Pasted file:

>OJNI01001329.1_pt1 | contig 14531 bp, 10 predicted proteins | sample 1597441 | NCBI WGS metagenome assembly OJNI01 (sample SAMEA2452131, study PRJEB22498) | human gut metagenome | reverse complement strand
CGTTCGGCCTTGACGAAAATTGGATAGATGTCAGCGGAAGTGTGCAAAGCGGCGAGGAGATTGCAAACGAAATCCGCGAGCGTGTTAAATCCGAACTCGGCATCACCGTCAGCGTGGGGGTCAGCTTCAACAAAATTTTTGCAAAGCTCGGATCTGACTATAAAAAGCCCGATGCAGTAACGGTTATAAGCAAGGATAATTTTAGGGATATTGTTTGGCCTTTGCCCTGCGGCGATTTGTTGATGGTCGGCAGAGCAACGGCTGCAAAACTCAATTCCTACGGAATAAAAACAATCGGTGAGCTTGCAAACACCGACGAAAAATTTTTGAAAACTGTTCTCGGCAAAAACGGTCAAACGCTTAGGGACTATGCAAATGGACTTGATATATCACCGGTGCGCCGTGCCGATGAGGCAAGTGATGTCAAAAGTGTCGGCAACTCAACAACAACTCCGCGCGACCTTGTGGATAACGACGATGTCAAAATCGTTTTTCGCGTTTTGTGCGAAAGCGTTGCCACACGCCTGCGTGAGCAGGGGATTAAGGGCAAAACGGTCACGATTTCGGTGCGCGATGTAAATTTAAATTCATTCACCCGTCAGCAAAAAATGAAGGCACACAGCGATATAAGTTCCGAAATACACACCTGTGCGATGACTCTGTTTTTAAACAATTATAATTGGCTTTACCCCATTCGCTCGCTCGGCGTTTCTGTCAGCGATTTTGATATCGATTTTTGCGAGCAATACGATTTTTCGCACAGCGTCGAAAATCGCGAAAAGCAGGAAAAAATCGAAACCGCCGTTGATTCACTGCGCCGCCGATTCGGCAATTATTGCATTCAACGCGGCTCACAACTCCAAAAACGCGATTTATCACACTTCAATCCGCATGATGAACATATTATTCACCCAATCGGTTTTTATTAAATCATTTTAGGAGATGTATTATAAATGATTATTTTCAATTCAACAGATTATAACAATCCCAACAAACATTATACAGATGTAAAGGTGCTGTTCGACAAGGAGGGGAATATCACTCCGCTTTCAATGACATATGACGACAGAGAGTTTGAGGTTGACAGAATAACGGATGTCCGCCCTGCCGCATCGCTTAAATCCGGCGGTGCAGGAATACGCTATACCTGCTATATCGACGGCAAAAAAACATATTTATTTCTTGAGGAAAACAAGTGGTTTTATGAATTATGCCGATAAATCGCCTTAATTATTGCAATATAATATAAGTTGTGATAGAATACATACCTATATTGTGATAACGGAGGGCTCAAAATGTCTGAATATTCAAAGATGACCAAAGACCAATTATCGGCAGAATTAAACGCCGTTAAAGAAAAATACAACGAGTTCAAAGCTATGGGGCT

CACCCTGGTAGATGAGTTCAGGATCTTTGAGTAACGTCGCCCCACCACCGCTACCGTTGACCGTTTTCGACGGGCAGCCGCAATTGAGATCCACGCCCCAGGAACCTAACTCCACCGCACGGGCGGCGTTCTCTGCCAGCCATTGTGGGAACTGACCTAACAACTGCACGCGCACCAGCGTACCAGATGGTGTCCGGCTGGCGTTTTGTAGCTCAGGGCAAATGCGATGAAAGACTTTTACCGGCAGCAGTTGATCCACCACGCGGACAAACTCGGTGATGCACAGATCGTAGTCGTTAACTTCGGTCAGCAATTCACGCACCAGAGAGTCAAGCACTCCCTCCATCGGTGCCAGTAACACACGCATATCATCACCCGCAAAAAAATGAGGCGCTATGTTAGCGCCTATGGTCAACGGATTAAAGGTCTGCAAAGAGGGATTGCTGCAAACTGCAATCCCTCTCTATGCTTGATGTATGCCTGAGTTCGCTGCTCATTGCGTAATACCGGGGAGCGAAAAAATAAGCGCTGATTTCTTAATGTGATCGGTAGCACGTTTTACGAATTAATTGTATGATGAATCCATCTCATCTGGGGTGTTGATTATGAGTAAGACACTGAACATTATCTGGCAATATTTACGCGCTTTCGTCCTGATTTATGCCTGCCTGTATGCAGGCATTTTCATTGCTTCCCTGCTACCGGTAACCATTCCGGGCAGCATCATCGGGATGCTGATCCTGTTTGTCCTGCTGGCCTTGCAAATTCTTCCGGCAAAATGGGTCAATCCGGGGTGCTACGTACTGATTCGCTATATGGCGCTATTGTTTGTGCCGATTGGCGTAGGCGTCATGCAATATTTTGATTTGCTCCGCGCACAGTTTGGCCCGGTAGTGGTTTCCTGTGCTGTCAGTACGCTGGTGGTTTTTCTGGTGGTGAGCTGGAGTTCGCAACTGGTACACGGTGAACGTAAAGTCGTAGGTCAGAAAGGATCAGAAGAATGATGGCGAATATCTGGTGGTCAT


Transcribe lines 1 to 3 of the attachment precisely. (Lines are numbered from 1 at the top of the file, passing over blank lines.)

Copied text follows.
>OJNI01001329.1_pt1 | contig 14531 bp, 10 predicted proteins | sample 1597441 | NCBI WGS metagenome assembly OJNI01 (sample SAMEA2452131, study PRJEB22498) | human gut metagenome | reverse complement strand
CGTTCGGCCTTGACGAAAATTGGATAGATGTCAGCGGAAGTGTGCAAAGCGGCGAGGAGATTGCAAACGAAATCCGCGAGCGTGTTAAATCCGAACTCGGCATCACCGTCAGCGTGGGGGTCAGCTTCAACAAAATTTTTGCAAAGCTCGGATCTGACTATAAAAAGCCCGATGCAGTAACGGTTATAAGCAAGGATAATTTTAGGGATATTGTTTGGCCTTTGCCCTGCGGCGATTTGTTGATGGTCGGCAGAGCAACGGCTGCAAAACTCAATTCCTACGGAATAAAAACAATCGGTGAGCTTGCAAACACCGACGAAAAATTTTTGAAAACTGTTCTCGGCAAAAACGGTCAAACGCTTAGGGACTATGCAAATGGACTTGATATATCACCGGTGCGCCGTGCCGATGAGGCAAGTGATGTCAAAAGTGTCGGCAACTCAACAACAACTCCGCGCGACCTTGTGGATAACGACGATGTCAAAATCGTTTTTCGCGTTTTGTGCGAAAGCGTTGCCACACGCCTGCGTGAGCAGGGGATTAAGGGCAAAACGGTCACGATTTCGGTGCGCGATGTAAATTTAAATTCATTCACCCGTCAGCAAAAAATGAAGGCACACAGCGATATAAGTTCCGAAATACACACCTGTGCGATGACTCTGTTTTTAAACAATTATAATTGGCTTTACCCCATTCGCTCGCTCGGCGTTTCTGTCAGCGATTTTGATATCGATTTTTGCGAGCAATACGATTTTTCGCACAGCGTCGAAAATCGCGAAAAGCAGGAAAAAATCGAAACCGCCGTTGATTCACTGCGCCGCCGATTCGGCAATTATTGCATTCAACGCGGCTCACAACTCCAAAAACGCGATTTATCACACTTCAATCCGCATGATGAACATATTATTCACCCAATCGGTTTTTATTAAATCATTTTAGGAGATGTATTATAAATGATTATTTTCAATTCAACAGATTATAACAATCCCAACAAACATTATACAGATGTAAAGGTGCTGTTCGACAAGGAGGGGAATATCACTCCGCTTTCAATGACATATGACGACAGAGAGTTTGAGGTTGACAGAATAACGGATGTCCGCCCTGCCGCATCGCTTAAATCCGGCGGTGCAGGAATACGCTATACCTGCTATATCGACGGCAAAAAAACATATTTATTTCTTGAGGAAAACAAGTGGTTTTATGAATTATGCCGATAAATCGCCTTAATTATTGCAATATAATATAAGTTGTGATAGAATACATACCTATATTGTGATAACGGAGGGCTCAAAATGTCTGAATATTCAAAGATGACCAAAGACCAATTATCGGCAGAATTAAACGCCGTTAAAGAAAAATACAACGAGTTCAAAGCTATGGGGCT

CACCCTGGTAGATGAGTTCAGGATCTTTGAGTAACGTCGCCCCACCACCGCTACCGTTGACCGTTTTCGACGGGCAGCCGCAATTGAGATCCACGCCCCAGGAACCTAACTCCACCGCACGGGCGGCGTTCTCTGCCAGCCATTGTGGGAACTGACCTAACAACTGCACGCGCACCAGCGTACCAGATGGTGTCCGGCTGGCGTTTTGTAGCTCAGGGCAAATGCGATGAAAGACTTTTACCGGCAGCAGTTGATCCACCACGCGGACAAACTCGGTGATGCACAGATCGTAGTCGTTAACTTCGGTCAGCAATTCACGCACCAGAGAGTCAAGCACTCCCTCCATCGGTGCCAGTAACACACGCATATCATCACCCGCAAAAAAATGAGGCGCTATGTTAGCGCCTATGGTCAACGGATTAAAGGTCTGCAAAGAGGGATTGCTGCAAACTGCAATCCCTCTCTATGCTTGATGTATGCCTGAGTTCGCTGCTCATTGCGTAATACCGGGGAGCGAAAAAATAAGCGCTGATTTCTTAATGTGATCGGTAGCACGTTTTACGAATTAATTGTATGATGAATCCATCTCATCTGGGGTGTTGATTATGAGTAAGACACTGAACATTATCTGGCAATATTTACGCGCTTTCGTCCTGATTTATGCCTGCCTGTATGCAGGCATTTTCATTGCTTCCCTGCTACCGGTAACCATTCCGGGCAGCATCATCGGGATGCTGATCCTGTTTGTCCTGCTGGCCTTGCAAATTCTTCCGGCAAAATGGGTCAATCCGGGGTGCTACGTACTGATTCGCTATATGGCGCTATTGTTTGTGCCGATTGGCGTAGGCGTCATGCAATATTTTGATTTGCTCCGCGCACAGTTTGGCCCGGTAGTGGTTTCCTGTGCTGTCAGTACGCTGGTGGTTTTTCTGGTGGTGAGCTGGAGTTCGCAACTGGTACACGGTGAACGTAAAGTCGTAGGTCAGAAAGGATCAGAAGAATGATGGCGAATATCTGGTGGTCAT